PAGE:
Note that this curve corresponds approximately with the MTF curve of the Celestron 9.25 Edge HD optical tube. The worst possible Nikon 400mm scenario corresponds with the best case scenario using the Celestron tube. In other words astrophotography with the Nikon wide open, with a 1.4 teleconverter, at f/4.0 should produce similar resolution as using the Celestron tube in prime focus. Any other setting should produce superior results, and the Nikon is not in any way optimized for astrophotography.
Now for some actual photos of showing the performance of this lens. I found that removing all accessories from the Really Right Stuff (RSS) tripod was necessary, the Wimberly gimbal mount was attached directly to the top of the tripod, the ball mount and variable detent unit were removed. Otherwise there was too much vibration to be acceptable. I would also like to point out that the following images were taken during a heavy overcast and drizzly day.
The ISO was set to 1600, which is much higher than I like, and the shutter speeds were considerably longer than I would find acceptable for a long lens, even on a tripod. The effective focal length for the D300 are 600mm and 850mm using the teleconverter so the minimum shutter speeds would normally be 1/600s and 1/850s respectively, even on a tripod. The shutter speeds used were around 1/100s so I believe under the right conditions the following images could be much, much sharper.
From many other reviews of this lens it has been thoroughly documented that the 400mm f/2.8 lens is a bit soft at infinite focus as well as at minimum focus. The above images were captured very near the minimum focus of about 12 ft (3.6 m) and it can be plainly seen that the depth of field is extremely narrow at this short distance even though they were captured using a relatively small aperture which probably lea to the softness observed at minimum focus. I’m planning to do some additional tests to evaluate the sharpness at infinite focus sometime in the near future.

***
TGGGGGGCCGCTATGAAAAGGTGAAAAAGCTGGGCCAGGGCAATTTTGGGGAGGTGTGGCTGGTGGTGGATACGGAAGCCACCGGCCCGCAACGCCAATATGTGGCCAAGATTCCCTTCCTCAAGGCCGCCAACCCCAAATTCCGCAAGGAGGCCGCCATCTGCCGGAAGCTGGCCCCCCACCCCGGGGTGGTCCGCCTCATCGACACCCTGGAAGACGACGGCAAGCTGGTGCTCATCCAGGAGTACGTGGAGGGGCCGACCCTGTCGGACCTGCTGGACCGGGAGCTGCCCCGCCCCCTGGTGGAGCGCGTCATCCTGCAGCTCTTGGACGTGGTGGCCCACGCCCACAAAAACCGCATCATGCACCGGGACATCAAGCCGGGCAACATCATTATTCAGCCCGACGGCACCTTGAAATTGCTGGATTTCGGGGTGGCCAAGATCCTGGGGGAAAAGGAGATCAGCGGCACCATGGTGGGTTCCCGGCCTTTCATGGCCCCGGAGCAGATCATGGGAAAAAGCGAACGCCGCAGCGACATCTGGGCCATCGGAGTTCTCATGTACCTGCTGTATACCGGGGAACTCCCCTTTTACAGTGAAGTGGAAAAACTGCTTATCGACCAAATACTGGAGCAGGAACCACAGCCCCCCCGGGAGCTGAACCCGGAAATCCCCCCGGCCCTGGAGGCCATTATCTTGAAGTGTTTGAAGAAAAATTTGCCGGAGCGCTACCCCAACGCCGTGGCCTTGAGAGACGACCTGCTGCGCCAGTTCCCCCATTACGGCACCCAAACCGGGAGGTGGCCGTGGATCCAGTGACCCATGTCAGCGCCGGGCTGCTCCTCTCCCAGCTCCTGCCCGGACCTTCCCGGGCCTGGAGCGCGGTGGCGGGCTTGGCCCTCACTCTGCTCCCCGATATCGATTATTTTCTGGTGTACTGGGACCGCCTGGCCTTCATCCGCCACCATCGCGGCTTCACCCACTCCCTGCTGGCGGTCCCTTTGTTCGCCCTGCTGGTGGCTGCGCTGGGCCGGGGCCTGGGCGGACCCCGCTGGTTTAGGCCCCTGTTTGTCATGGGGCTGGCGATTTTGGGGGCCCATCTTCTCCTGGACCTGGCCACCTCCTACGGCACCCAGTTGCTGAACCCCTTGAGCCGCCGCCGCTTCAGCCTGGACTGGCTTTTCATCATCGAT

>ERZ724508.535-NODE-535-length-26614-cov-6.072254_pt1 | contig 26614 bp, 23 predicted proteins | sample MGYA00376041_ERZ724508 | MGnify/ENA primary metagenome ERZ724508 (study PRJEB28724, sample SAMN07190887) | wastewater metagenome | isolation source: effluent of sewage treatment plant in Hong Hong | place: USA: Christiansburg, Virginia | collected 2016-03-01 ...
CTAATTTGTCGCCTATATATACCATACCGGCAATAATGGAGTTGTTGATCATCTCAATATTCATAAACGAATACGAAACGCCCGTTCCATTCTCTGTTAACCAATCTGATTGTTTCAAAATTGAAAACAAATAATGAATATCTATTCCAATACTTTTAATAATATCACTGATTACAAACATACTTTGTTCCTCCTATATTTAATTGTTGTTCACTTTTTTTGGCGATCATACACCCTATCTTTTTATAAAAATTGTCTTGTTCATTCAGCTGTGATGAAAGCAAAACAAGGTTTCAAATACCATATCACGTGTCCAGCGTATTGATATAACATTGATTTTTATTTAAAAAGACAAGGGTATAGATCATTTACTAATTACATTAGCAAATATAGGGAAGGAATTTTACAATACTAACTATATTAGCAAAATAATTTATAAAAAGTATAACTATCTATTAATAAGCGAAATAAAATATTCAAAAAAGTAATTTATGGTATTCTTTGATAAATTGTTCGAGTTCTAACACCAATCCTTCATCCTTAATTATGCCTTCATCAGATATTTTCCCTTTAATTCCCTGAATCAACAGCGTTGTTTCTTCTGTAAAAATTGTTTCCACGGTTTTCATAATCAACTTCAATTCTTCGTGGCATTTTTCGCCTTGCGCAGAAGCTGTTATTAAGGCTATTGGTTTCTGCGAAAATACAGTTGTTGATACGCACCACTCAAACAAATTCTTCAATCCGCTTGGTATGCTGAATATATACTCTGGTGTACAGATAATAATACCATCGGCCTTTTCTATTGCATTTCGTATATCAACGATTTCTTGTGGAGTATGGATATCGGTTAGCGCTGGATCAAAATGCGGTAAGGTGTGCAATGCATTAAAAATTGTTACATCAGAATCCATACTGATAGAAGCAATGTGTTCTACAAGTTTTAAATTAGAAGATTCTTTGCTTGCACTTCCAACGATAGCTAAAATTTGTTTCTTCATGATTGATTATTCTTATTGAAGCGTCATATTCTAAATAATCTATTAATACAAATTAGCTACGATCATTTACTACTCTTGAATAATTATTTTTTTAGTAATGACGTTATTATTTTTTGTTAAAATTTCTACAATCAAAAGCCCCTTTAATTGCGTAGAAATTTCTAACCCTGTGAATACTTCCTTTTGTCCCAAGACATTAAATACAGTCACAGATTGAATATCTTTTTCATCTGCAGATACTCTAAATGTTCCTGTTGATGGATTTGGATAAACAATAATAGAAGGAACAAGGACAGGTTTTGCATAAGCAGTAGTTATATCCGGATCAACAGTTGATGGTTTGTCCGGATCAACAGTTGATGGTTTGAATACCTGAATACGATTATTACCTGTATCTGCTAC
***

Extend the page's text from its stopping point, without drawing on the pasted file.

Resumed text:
Because of this I had to use the handhold technique and even though I did use sandbags to reduce shutter vibrations in the lens the birds were nearly impossible to follow, I had to constantly adjust the focus to get the sharpest images. These buggers were quite hyper and a bit skittish since I had just put out the plate of seed for the first time earlier in the morning. The ability to successfully use this lens is quite a bit more challenging to master than the much lighter 70-200mm lens but I think that there is a whole lot of room for improvement that can be achieved with enough practice.
The one thing that I am now becoming aware of is that there must be a plan of attack thoroughly worked out prior to ever even thinking about using this lens. Unlike the 70-200mm lens, that can easily be hand-held or even carried around on a tripod or monopod and is a very good tool for simply cruising stealthily around and spontaneously exploring artistically ad hoc, this behemoth of a lens needs a definite plan. In other words hauling this big gun around is about as subtle as a Sherman tank in a china shop. Creeping up on any wildlife and setting up, without scaring the holy bejesus out of them, is a very difficult task indeed, I find that a lot of time and patience and a completely different strategy is absolutely necessary.